Monday, March 24, 2008

Smokin' Dayplanners

Over the past couple months, my schedule has exploded. I’ve had a stretch the last few weeks where I had an appointment, a commitment, or a meeting every day of the week. Run to the orthodontist, squeeze in the grocery shopping, make a trip to the library, kids need to get to piano lessons, swimming lessons, sewing lessons…My van seems to be on the road 24/7, and I’m going in such tight circles if I look in my side mirror, I will be able to read my own license plate.

The truth is, I have a very low busyness tolerance. This last few weeks has been killing me, sapping me of creative energy for writing, making me want to hibernate, escape, or otherwise check out. I am rushing around too fast to pay attention to details, I’m forgetting things I used to remember with ease, and I’m spinning my wheels more than Jeff Gordon doing a celebratory burnout after winning at Daytona. A lot of smoke, a lot of noise, but not much forward progress.

Our society today prides itself on its busyness. Ask a friend how they are doing, and more often than not, you’ll get the reply, “Busy.” Then you’ll share a nod and a commiserating smile, because you, of all people, know the true meaning of busy. You feel a little thrust of satisfaction, validation, whatever. You are among the ranks of ‘The Busy.’

But at what cost? Things that once had priority become things you either have to shoehorn into your schedule, or you drop them by the wayside altogether. Our schedule became so overloaded this past week that my husband and I completely forgot about the Good Friday service at church. We were mortified. The cost of a busy schedule was high that day.

Another reminder of how crammed my schedule has become came yesterday. For the first time in months, we opened the doors of our home to others. We had some family over for Easter dinner. We had a wonderful time. Instead of fretting over the payroll I still needed to run, I took the entire afternoon off of doing “STUFF” and played card games. (FYI, the card ‘Brad Pitt’ will work for a TON of adjectives in the game Apples to Apples…good and bad.) I ran the payroll last night after everyone had gone home, and I was relaxed, things went well, and the work got done.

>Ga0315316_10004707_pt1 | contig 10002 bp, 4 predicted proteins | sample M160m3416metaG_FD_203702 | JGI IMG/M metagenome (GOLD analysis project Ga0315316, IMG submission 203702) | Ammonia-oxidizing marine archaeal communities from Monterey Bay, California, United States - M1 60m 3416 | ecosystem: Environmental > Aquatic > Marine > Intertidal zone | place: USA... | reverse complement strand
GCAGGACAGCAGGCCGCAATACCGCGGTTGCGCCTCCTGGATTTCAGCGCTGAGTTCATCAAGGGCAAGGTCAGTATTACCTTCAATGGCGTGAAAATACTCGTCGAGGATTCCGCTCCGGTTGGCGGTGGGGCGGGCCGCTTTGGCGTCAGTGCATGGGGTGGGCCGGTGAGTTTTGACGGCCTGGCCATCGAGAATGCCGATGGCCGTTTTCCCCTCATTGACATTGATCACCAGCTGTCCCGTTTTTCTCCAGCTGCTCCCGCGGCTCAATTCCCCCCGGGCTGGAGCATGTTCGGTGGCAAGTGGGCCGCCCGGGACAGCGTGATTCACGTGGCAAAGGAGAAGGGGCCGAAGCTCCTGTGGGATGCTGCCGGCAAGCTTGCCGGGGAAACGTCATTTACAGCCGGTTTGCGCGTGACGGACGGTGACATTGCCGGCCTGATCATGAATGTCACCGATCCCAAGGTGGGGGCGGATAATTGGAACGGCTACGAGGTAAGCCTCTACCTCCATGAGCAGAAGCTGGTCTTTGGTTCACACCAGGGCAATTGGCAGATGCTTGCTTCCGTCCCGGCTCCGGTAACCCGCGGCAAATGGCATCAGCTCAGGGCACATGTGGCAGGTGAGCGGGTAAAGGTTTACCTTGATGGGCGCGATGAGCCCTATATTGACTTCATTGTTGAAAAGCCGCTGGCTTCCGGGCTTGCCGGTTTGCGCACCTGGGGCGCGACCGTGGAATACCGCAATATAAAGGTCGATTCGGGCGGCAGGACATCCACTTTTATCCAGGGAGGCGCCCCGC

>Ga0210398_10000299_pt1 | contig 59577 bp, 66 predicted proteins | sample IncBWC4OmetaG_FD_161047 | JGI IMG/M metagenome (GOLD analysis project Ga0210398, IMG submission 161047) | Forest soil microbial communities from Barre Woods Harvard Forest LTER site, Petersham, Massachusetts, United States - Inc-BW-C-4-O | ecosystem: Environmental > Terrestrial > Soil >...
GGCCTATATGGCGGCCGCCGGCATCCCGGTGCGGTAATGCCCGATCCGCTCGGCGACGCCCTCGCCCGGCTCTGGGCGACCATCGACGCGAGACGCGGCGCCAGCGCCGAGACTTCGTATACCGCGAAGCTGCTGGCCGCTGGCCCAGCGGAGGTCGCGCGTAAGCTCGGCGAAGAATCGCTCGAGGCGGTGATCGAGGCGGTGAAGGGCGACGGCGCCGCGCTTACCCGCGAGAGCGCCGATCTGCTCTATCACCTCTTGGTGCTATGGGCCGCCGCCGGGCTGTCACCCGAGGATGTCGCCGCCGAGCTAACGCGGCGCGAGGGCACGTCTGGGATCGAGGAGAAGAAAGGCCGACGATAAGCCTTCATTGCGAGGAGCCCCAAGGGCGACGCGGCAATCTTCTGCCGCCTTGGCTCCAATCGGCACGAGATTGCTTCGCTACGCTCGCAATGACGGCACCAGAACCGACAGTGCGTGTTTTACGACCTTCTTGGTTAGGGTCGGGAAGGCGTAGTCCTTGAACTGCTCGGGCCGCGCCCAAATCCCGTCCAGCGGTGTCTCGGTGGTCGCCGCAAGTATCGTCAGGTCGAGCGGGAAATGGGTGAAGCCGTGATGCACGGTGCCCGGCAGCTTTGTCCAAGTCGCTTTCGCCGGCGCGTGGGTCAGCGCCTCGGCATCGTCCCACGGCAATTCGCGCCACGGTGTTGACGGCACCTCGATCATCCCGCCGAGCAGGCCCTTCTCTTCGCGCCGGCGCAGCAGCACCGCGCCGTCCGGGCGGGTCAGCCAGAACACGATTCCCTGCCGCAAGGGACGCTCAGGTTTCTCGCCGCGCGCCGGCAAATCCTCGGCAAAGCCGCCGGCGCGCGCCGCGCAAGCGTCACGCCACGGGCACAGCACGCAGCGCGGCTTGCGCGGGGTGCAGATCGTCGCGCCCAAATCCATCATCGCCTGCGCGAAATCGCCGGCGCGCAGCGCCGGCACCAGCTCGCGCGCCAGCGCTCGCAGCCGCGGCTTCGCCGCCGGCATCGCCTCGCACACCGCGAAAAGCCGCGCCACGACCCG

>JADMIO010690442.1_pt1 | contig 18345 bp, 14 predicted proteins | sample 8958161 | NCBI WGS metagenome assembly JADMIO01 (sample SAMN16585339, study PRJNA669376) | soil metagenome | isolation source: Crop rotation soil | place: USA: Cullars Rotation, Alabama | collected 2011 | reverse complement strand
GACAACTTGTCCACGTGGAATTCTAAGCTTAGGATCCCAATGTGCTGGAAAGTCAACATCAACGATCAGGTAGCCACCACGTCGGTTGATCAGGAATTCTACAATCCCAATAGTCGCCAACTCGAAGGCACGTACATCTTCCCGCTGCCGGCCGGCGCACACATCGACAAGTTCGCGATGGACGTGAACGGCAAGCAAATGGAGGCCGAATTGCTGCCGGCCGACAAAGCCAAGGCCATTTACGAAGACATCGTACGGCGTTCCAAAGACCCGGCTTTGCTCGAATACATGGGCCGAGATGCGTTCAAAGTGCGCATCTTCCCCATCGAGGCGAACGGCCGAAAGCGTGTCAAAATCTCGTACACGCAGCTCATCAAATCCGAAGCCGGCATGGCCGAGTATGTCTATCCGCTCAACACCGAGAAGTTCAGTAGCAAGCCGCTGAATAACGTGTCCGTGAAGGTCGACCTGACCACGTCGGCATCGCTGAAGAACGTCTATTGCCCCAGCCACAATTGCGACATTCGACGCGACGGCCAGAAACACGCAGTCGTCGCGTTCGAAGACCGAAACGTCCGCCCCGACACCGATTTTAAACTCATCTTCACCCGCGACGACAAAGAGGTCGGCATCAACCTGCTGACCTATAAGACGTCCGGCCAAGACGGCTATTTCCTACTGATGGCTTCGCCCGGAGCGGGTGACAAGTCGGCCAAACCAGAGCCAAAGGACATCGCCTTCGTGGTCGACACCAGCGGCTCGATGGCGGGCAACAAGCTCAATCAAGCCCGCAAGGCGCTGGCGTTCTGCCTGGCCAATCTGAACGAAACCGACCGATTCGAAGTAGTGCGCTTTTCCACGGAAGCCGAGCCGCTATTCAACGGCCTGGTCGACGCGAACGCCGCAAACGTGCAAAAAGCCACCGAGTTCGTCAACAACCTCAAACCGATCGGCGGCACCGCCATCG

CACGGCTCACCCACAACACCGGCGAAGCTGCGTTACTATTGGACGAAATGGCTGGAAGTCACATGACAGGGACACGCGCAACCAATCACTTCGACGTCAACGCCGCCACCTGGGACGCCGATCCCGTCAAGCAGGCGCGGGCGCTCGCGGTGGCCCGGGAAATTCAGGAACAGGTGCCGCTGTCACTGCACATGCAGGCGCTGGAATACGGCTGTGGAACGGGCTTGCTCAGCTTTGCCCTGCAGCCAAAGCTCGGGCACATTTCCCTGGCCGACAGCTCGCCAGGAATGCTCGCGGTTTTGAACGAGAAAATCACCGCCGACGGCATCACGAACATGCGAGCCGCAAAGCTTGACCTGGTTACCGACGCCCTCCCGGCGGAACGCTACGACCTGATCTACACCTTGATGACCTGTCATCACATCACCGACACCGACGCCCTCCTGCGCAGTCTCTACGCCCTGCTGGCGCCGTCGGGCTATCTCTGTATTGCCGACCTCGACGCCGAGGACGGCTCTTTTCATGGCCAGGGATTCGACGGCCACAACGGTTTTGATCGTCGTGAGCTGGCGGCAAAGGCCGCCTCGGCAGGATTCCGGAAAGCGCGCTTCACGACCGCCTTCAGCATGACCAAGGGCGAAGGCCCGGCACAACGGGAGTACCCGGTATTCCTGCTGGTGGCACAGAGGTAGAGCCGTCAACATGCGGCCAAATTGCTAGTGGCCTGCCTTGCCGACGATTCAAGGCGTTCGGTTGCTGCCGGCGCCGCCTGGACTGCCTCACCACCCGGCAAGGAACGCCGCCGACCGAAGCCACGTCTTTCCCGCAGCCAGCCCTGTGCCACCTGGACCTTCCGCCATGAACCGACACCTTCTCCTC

There are some things I can’t cut out of my schedule at the moment: home-schooling, bookwork, family obligations, but there are ways I can streamline, cut back, and curtail my busyness. I’ll be looking for those this week. I’ll be trying to schedule things a bit better so I don’t always feel like I’m behind the curve, barely accomplishing things in time. And I will take some more time to relax, to be with people, to enjoy the journey.

(This will naturally involve watching more basketball. Did you notice the Jayhawks got an invitation to the Sweet Sixteen? SWEET is the right word! Woohoo!)
A very special thank-you to CJ, picture-maker expert and terrific friend, for the picture of the burning dayplanner. You Rock!


  1. I don't even try to keep a dayplanner anymore because I forget to write things down!

    Sad about your Good Friday service but it's a lesson well learned. I had to take a week off and found myself wondering, "Shouldn't I be DOING SOMETHING?" It's good to slow down once in awhile.

  2. Oh man! I can totally sympathize. On any given day, I'd much rather stay home than be on the road for any reason--such a creature of habit! I hope you can work writing back into your schedule this week =)

  3. our society also forces us into the super hero mode. Sometimes there's guilt for not being able to keep up or for just saying No to another volunteer position. Something has to give and usually it's you. Good for you for recognizing you can't do everything and for pulling back. If mama ain't happy, ain't nobody happy.
    thanks for the opportunity to play with the picture. I had fun!

  4. Erica, Oh how I can relate. When our four boys were growing up, every day on our wall calendar (before day planners) had something scribbled on it. Those days flew past, and even though I wanted to become a writer, I didn't pursue it until three of the four had started their own lives. Now, my busyness (and greatest distraction) is email, losing myself on the internet, etc. If it's not one thing, it's something else.